Caleb in the SherpaniFor those of you who are regular blog followers, despite the fact that the blog is not always worthy of regular following, you will recall that Lima is not our favorite city. Let me refresh, it is big (somewhere between 8 and 12 million people), it is dirty, it suffers from 50% unemployment, it is rife with petty crime and, let's face it, it is not pretty. Luckily, Peru is not Lima, but it is where we live and we at last decided that there must be something worth visiting in this enormous city. So, we pulled out our handy guidebooks (Lonely Planet is proving to be the best of them all), a resource surprisingly few of our fellow expatriates acquired before coming here, and with the Sherpani in tow headed to downtown Lima, destination: Monasterio de San Francisco. This Franciscan monastery and church is situated just 2 blocks from the Plaza de Armas and is famous for its library of antique texts and catacombs. We joined an English tour with two other couples one from Japan and one from China. Our guide was very nice, but began the tour by informing us that she was a student of English and to please bear with her.
The MonasteryMuch of the tour went like this: "Here are some frescoes," "here are some paintings of apostles," "these are the catacombs," etc., in truth much of the building was destroyed by 2 severe earthquakes, but the tour was just not what we'd hoped it would be -- thank goodness for the aforementioned guidebook. Our tour did not include the library, for reasons passing understanding, but we were able to spend some time in the catacombs where it is estimated that some 70,000 people are buried. For simplicity's sake, the bones were grouped together by type and the catacombs are filled with large pits of skulls, femurs and tibiae carefully arranged in geometric patterns (sorry, photography was not permitted). Above the catacombs in the part of the monastery that is accessible to tourists (there are still monks living at San Francisco) there were several rooms of religious art. At one point, we walked into a large hall with 11 large (more than 6 feet high) canvases depicting the life of Christ each with a small sign indicating that the artist was Peter Paul Rubens. REALLY? 11 Rubens in this lovely, but somewhat obscure monastery in Lima, Peru? Do the guidebooks mention anything about this? Surely this is not the same Peter Paul Rubens of The Three Graces and The Judgment of Paris? I asked Kenny to clarify with the guide, though at this point I was a little unsure of her ability to shed any light on the question even in her native tongue. Her explanation was as follows: the paintings were produced in Rubens' art school and it is "assumed" that 2 of the 11 were either painted by the master himself or that at least he helped as a woman in each painting bears a resemblance to the painter's wife Isabella Brant. Ah! So, not exactly an unexpected treasure trove of art, but still beautiful paintings nevertheless. After leaving the Monastery we walked out into the square which was bustling with pigeons and people.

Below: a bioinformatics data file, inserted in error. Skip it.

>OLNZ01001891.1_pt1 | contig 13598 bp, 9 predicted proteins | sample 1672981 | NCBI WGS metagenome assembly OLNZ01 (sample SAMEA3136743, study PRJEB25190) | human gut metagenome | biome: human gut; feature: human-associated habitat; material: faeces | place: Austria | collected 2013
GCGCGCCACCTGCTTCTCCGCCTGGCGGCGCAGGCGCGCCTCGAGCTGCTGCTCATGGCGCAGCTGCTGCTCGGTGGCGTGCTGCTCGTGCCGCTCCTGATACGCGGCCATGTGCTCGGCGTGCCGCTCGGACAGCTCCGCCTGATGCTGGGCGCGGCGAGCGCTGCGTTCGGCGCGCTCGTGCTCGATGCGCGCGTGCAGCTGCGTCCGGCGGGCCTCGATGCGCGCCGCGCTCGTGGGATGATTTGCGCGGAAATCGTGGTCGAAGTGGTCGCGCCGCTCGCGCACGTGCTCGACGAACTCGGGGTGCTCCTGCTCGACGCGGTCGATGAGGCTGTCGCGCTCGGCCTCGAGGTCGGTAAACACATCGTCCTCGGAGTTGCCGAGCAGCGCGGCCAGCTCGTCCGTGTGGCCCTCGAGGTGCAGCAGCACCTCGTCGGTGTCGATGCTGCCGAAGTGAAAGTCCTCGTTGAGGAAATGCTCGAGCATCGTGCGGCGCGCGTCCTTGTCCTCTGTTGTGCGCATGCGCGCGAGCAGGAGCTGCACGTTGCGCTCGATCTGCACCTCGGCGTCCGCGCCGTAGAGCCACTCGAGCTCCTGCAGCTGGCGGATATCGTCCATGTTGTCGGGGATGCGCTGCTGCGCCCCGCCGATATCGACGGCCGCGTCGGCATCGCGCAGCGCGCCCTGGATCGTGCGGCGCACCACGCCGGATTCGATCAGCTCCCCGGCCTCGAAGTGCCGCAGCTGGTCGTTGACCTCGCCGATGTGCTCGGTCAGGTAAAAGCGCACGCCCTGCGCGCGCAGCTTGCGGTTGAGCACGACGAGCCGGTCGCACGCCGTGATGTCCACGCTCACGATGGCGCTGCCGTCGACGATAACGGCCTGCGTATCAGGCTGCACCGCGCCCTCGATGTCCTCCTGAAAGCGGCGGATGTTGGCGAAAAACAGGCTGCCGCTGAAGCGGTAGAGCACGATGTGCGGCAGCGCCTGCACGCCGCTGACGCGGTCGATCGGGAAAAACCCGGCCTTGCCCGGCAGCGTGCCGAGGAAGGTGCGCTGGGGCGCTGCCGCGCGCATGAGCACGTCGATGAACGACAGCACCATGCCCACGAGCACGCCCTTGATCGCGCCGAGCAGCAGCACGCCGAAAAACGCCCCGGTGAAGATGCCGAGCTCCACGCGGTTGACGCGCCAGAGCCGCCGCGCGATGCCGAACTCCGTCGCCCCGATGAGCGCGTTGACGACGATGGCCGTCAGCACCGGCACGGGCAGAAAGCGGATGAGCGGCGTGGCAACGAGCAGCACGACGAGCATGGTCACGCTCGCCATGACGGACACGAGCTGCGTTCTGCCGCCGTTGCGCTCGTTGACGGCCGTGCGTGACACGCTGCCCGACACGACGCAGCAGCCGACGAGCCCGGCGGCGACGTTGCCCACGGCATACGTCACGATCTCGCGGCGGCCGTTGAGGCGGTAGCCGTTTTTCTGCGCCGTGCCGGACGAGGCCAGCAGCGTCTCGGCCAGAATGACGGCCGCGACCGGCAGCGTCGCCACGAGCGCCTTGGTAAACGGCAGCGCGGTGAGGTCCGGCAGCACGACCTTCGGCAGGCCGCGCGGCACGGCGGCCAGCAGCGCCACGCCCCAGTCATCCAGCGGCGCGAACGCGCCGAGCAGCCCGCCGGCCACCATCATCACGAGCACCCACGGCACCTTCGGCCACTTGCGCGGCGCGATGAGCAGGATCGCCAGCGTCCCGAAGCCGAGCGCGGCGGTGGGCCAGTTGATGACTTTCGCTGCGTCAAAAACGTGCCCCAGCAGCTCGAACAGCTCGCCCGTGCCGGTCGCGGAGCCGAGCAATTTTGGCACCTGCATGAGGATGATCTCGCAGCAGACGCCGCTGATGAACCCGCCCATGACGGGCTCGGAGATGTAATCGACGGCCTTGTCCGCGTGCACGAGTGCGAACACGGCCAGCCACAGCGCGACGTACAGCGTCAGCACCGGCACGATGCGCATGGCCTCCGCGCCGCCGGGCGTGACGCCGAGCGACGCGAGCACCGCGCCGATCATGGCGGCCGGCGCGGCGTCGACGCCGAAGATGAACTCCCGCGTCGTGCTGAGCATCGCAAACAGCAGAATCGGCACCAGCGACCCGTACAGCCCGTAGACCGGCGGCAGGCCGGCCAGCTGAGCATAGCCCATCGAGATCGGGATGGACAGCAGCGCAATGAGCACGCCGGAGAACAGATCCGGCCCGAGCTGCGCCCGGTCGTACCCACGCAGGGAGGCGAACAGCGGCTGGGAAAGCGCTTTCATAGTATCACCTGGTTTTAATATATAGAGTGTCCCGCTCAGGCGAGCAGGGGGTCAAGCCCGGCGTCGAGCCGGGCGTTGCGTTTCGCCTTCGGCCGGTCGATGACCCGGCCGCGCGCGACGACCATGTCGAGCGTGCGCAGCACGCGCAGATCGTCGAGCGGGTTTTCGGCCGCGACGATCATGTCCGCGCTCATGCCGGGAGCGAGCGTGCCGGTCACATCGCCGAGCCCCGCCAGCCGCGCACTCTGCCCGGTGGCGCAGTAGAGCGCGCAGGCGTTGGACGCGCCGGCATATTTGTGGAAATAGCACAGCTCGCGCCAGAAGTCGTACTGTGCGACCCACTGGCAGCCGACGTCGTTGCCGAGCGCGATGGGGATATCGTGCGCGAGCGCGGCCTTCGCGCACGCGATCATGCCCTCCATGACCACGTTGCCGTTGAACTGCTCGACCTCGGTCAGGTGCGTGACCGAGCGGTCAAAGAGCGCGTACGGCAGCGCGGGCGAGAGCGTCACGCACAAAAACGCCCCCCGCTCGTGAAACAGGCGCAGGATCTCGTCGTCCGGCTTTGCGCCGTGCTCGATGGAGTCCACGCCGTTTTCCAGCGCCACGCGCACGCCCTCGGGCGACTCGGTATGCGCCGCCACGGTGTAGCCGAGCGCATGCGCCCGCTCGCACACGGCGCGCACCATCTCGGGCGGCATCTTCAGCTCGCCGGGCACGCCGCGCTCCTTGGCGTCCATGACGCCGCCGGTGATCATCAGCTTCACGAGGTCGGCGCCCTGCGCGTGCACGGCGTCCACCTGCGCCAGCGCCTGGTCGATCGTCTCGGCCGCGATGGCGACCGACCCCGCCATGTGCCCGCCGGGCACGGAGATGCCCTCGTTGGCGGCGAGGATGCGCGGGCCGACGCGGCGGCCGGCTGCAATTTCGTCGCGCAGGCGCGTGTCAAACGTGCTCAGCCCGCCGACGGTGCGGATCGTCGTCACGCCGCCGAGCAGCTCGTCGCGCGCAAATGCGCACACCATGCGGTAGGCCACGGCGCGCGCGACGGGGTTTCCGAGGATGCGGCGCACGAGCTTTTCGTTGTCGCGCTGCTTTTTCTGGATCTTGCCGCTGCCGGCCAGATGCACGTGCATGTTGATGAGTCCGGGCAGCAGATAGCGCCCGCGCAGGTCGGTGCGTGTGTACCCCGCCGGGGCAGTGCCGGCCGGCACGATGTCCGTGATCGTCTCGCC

The Church and the Pigeons
Caleb was mesmerized by the pigeons and the people were mesmerized by Caleb and the Sherpani. Locals and tourists alike stopped to point, stare and smile at Caleb in his throne. He seemed content, so we decided to press our luck and take a walk through the church. The church, like so many we have visited all over the world and particularly in Latin America, was beautifully appointed with numerous altar pieces and depictions of the Virgin in lavish garb. What was unique about this church was the aroma of fresh flowers that overpowered us as soon as we walked in. We are so used to plastic floral displays it was a pleasant surprise to find ourselves in such aromatic surroundings. Just a block from San Francisco is the building which once housed Lima's central train station. Very little of the original station interior exists and the building itself now serves as a community center, but the roof is still intact and we thought it quite striking.
Train Station Roof